14. Absolutely not - I <u>don't</u> think it all it takes is money (especially not that since we have none to enhance our teaching and I have beeen teaching the WT group successfully - I hope! - with my own imagination and the children's, based on the children's interests) and good teaching (please God!). I also don't believe that all children need academic qualifications to be seen to succeed in life.
    So sorry to have offended you.
    I just feel that we, as teachers, are made to feel so focused on academic success that we neglect the social aspect of a child's learning. So much so, that in identifying their learning needs we neglect their <u>actua</u>l needs related to their circumstances.
     
  15. I believe that I have just hit a nerve - good! I believe that not ALL teachers look into alternative methods of learning for our pupils.
    I am always encouraged to take the LA/WT group solely because my school believes that I will always <u>look</u> for ways of improving their learning and my teaching. Whether this is successful or not is debatable. This year it's looking good!
    At the moment <u>my</u> way of improving their learning is by improving their confidence - (no 'ether and clap-happy teaching manuals from pseudo-practitioners who have never set foot inside a classroom, never encountered children who are lacking in ability and profess expertise in matters they shouldn't be put anywhere near').
    There is no happy-clappy teaching going on unless it directly affects the children's learning through songs/music (auditory), no games unless it affect their learning (kinesthetic) and no pictures unless it affects their learning (visual).
    If you have any further suggestions I am all ears (eyes, fingers, toes,...)
    Liz

     
  16. Oh dear. VAK. There is as much scientific merit in VAK as there is in astrology. Even the scientist who VAK 'practicioners' credit actually discredited VAK.
     
  17. Right

    SO you are Not saying that no students have low academic ability ... you are saying, instead, that some students do indeed have LOW academic ABILITY and that they should have alternative curricula considered so that they can develop appropriate skills

    I agree

    BUT

    In the context of this thread your original post suggested that all children have academic ability and that we, as teachers, were not bothering to develop this
     
  18. Maths_Mike

    Maths_Mike New commenter

    Previos post - some children are low ability
    Lizdoigs reply -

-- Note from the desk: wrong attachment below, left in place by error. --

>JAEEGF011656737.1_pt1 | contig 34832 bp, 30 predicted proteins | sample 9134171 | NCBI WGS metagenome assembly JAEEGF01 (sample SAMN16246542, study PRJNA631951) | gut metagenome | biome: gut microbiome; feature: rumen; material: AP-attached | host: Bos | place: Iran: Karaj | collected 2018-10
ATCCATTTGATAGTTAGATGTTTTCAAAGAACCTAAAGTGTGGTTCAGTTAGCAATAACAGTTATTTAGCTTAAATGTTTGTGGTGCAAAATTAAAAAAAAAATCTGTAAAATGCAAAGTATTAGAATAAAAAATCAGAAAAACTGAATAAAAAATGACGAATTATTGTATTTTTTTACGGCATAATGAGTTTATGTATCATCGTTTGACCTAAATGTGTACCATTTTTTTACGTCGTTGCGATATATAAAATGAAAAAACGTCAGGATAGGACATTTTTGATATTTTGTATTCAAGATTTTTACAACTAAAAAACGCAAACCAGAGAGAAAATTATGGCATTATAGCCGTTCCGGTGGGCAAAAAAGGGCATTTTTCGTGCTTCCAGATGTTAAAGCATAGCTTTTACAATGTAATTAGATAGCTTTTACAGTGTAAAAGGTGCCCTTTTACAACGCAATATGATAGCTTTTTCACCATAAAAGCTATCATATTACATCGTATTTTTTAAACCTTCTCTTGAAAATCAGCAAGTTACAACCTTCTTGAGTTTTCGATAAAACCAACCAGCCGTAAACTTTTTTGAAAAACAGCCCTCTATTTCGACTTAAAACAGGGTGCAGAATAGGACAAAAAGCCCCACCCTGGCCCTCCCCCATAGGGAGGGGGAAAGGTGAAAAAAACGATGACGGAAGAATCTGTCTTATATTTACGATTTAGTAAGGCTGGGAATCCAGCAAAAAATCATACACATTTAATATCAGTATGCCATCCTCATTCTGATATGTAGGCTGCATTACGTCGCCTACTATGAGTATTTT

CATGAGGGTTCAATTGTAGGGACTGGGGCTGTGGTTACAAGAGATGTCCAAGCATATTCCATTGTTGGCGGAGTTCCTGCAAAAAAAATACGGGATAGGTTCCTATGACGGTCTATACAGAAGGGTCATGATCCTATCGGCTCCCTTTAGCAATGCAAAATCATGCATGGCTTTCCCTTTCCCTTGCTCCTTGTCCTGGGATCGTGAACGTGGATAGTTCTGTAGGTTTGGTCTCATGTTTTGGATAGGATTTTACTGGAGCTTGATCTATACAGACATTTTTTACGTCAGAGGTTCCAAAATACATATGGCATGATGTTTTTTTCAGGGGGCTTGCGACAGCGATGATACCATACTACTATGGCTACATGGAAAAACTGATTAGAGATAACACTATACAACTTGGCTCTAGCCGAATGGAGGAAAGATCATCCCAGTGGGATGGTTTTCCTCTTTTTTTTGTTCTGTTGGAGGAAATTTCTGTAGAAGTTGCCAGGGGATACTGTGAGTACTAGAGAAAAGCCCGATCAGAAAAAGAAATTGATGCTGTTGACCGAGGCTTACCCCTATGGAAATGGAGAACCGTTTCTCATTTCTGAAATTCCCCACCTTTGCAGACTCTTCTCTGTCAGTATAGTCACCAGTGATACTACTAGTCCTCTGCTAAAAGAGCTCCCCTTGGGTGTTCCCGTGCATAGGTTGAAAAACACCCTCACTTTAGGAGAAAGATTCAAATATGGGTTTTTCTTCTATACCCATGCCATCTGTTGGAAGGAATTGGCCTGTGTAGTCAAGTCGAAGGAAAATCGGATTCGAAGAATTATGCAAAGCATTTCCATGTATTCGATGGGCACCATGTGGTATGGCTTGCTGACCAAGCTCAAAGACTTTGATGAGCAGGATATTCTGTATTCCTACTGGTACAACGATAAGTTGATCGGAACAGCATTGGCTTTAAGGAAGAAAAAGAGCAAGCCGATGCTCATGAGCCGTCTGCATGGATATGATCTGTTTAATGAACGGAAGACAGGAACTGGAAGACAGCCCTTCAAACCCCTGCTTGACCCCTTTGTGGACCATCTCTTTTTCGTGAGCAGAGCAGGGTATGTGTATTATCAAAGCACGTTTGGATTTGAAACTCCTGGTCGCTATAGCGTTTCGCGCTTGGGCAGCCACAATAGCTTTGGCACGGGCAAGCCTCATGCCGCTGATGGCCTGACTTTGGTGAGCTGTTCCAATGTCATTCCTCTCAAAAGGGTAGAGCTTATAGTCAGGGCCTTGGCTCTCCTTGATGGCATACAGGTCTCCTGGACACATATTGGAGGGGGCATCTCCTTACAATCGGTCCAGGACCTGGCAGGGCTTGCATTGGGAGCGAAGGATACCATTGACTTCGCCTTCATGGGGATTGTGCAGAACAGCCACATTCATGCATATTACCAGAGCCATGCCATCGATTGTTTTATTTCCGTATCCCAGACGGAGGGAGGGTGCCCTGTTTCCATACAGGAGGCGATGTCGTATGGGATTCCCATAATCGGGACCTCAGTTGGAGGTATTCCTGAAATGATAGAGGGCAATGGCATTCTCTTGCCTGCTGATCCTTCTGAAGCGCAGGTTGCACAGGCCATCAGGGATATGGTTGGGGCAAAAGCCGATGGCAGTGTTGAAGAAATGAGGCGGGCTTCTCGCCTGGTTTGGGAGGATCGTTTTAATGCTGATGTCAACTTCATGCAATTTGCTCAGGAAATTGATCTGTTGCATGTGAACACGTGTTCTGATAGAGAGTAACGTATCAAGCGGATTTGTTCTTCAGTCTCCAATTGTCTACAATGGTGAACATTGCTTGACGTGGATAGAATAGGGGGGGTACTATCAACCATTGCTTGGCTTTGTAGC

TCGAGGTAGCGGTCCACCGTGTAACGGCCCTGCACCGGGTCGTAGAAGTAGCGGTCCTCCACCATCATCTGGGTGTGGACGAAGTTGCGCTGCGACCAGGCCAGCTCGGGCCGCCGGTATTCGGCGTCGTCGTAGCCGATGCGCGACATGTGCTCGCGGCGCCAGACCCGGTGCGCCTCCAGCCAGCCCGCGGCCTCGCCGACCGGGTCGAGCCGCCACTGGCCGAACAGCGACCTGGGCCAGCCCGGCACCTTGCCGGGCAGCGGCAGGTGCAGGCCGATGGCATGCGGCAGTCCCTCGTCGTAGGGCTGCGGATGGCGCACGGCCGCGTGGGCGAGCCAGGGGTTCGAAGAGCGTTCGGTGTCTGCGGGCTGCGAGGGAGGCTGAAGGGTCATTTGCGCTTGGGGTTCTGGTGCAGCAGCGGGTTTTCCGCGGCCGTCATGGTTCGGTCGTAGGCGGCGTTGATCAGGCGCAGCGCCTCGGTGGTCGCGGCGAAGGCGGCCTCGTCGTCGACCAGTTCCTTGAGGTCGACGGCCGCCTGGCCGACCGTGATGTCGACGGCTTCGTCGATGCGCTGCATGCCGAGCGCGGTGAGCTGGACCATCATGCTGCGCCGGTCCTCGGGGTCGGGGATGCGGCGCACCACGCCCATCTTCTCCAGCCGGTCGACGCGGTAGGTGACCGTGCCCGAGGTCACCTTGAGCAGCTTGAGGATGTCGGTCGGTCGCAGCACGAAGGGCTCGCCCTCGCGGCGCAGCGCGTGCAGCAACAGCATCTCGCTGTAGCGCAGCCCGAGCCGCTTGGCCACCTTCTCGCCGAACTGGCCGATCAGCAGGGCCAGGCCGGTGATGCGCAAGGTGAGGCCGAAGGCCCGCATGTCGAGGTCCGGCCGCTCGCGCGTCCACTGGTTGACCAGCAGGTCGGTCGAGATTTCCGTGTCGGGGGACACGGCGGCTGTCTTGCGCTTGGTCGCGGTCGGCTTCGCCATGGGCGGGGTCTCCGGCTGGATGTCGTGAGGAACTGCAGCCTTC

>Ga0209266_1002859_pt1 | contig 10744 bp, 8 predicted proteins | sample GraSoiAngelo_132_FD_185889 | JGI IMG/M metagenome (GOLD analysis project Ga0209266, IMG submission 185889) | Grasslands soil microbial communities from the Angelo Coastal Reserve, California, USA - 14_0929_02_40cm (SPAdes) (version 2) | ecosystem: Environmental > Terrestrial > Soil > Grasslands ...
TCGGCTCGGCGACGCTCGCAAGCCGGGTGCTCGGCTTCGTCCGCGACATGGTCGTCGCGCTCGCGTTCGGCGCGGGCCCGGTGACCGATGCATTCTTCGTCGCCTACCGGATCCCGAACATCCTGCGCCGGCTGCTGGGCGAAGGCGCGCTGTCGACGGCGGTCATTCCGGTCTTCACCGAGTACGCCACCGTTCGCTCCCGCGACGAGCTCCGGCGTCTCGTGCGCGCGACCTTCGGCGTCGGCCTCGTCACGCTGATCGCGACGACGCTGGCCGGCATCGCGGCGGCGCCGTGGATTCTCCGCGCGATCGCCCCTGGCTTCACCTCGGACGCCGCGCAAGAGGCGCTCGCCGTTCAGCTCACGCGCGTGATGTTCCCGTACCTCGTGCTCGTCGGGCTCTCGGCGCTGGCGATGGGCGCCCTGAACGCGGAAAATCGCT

So do you or dont you accept that some choildren are low ability and it is not hte fault of the children or their teachers or the curriculum that they struggle and to spend
     
  19. Karvol

    Karvol Occasional commenter

    Hit a nerve? Don't flatter yourself.
    Your school gives you the groups they give you because you are willing to take them. Delude yourself into rationalizing this if you wish, but anyone who has been teaching more than a few minutes knows that.

    Er...That is your deep secret knowledge? You improve their confidence? Wow! That's amazing! I wish I had thought of that. Who would have believed it, weak kids lack confidence.
    No shit, Sherlock. You might also want to give increasing their subject knowledge a shot as well. Confidence is all well and good, but the necessary tools to do something is also a tad important.
    You teach primary don't you?

     
  20. Some students are classified as 'low ability' if we are relating their ability to the objectives set (by the government - bless them!) that we have to teach to.
    e.g. We have had some <u>very</u> 'LA' children who have taught camels to race in high stake camel races. In this case, when these children 'win' millions of dirhams because their camels win the race they have succeeded in their ability - 'To teach my camel to run faster than others'. Yet they are failing to succeed to 'Carry out short multiplication and division of numbers involving decimals.'
    In these cases I need to look at what the children are expected to do at home - the amount of food being provided for the animals, water, exercise, space for exercise, time spent on exercise/rest etc - this is all maths and it is all related to their personal experience. Fractions of cakes may not be so obvious to them!
    I <u>don't</u> think that teachers are not 'bothering' to develop the children's abilities, I think that we as teachers are sooo busy trying to, and expected to, deliver the 'cirruculum' that we haven't time to think of what the children may actually be engaging in at home.